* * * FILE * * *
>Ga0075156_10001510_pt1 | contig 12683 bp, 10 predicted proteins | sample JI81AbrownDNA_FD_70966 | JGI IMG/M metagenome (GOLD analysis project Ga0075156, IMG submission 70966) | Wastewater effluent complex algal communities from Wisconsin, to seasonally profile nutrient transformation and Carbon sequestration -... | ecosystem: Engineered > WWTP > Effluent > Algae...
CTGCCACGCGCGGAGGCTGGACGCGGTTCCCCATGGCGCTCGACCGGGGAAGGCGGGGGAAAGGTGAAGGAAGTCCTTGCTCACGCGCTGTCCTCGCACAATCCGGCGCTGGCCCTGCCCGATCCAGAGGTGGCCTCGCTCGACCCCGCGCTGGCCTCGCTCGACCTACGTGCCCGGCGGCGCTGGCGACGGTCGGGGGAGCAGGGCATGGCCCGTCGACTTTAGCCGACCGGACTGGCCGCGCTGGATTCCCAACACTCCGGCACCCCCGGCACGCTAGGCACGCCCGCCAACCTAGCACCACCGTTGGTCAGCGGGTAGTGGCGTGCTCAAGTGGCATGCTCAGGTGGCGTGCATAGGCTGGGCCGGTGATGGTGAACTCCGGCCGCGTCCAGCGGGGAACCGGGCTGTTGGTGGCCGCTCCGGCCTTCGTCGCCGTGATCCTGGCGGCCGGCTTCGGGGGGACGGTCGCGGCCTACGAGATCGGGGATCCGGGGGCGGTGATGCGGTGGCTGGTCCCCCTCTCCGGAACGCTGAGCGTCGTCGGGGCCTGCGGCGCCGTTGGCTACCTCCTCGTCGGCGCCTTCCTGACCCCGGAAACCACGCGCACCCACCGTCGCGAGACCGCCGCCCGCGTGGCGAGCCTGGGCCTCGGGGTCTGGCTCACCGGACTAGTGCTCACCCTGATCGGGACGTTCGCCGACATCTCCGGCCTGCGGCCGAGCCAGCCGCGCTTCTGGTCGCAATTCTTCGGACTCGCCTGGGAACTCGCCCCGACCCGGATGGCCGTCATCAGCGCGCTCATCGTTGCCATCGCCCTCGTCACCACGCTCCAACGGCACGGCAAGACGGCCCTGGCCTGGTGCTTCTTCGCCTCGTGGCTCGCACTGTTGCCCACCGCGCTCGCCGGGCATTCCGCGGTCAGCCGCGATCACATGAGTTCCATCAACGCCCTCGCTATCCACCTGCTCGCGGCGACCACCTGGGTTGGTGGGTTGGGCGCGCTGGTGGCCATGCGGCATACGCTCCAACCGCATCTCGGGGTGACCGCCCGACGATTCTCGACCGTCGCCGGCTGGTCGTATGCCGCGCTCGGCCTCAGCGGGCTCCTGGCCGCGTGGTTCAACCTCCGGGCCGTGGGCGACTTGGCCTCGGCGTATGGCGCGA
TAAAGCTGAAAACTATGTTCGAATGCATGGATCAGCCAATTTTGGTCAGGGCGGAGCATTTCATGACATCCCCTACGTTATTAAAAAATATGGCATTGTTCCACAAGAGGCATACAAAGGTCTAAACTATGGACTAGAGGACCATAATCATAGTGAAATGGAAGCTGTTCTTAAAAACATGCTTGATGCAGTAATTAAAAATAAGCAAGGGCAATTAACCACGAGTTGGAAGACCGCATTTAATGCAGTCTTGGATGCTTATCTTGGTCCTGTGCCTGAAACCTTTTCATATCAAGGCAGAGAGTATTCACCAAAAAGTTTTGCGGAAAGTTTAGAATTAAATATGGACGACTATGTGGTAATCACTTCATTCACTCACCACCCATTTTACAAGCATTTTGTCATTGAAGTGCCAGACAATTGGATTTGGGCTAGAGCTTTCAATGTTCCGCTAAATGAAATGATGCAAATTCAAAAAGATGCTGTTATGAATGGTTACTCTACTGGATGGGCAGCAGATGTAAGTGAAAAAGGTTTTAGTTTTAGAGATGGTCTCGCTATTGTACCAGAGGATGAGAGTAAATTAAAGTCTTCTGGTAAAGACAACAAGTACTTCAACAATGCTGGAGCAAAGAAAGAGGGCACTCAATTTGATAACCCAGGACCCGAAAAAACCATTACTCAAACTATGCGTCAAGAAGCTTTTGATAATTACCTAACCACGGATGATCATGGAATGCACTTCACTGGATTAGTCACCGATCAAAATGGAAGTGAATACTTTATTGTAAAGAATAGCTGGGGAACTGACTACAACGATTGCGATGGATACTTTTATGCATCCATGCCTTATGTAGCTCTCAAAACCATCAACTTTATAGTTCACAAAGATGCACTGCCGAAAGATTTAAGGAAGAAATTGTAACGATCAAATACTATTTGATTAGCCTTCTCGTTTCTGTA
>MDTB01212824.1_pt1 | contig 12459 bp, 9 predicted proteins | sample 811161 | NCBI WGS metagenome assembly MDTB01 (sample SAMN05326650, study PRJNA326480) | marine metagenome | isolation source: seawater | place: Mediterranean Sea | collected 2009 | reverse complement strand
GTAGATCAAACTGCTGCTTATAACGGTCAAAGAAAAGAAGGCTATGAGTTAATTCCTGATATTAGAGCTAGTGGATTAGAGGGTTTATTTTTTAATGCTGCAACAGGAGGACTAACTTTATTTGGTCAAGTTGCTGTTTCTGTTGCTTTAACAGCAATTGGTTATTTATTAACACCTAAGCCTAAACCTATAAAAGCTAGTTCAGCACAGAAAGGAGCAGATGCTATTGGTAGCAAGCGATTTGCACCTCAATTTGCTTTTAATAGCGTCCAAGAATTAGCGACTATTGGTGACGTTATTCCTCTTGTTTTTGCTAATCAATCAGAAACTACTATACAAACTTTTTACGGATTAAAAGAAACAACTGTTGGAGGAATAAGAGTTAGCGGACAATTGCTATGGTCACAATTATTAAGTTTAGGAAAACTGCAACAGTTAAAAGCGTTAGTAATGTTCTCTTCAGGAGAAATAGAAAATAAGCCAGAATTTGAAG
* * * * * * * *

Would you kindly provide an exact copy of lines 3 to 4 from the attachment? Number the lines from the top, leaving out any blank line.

TAAAGCTGAAAACTATGTTCGAATGCATGGATCAGCCAATTTTGGTCAGGGCGGAGCATTTCATGACATCCCCTACGTTATTAAAAAATATGGCATTGTTCCACAAGAGGCATACAAAGGTCTAAACTATGGACTAGAGGACCATAATCATAGTGAAATGGAAGCTGTTCTTAAAAACATGCTTGATGCAGTAATTAAAAATAAGCAAGGGCAATTAACCACGAGTTGGAAGACCGCATTTAATGCAGTCTTGGATGCTTATCTTGGTCCTGTGCCTGAAACCTTTTCATATCAAGGCAGAGAGTATTCACCAAAAAGTTTTGCGGAAAGTTTAGAATTAAATATGGACGACTATGTGGTAATCACTTCATTCACTCACCACCCATTTTACAAGCATTTTGTCATTGAAGTGCCAGACAATTGGATTTGGGCTAGAGCTTTCAATGTTCCGCTAAATGAAATGATGCAAATTCAAAAAGATGCTGTTATGAATGGTTACTCTACTGGATGGGCAGCAGATGTAAGTGAAAAAGGTTTTAGTTTTAGAGATGGTCTCGCTATTGTACCAGAGGATGAGAGTAAATTAAAGTCTTCTGGTAAAGACAACAAGTACTTCAACAATGCTGGAGCAAAGAAAGAGGGCACTCAATTTGATAACCCAGGACCCGAAAAAACCATTACTCAAACTATGCGTCAAGAAGCTTTTGATAATTACCTAACCACGGATGATCATGGAATGCACTTCACTGGATTAGTCACCGATCAAAATGGAAGTGAATACTTTATTGTAAAGAATAGCTGGGGAACTGACTACAACGATTGCGATGGATACTTTTATGCATCCATGCCTTATGTAGCTCTCAAAACCATCAACTTTATAGTTCACAAAGATGCACTGCCGAAAGATTTAAGGAAGAAATTGTAACGATCAAATACTATTTGATTAGCCTTCTCGTTTCTGTA
>MDTB01212824.1_pt1 | contig 12459 bp, 9 predicted proteins | sample 811161 | NCBI WGS metagenome assembly MDTB01 (sample SAMN05326650, study PRJNA326480) | marine metagenome | isolation source: seawater | place: Mediterranean Sea | collected 2009 | reverse complement strand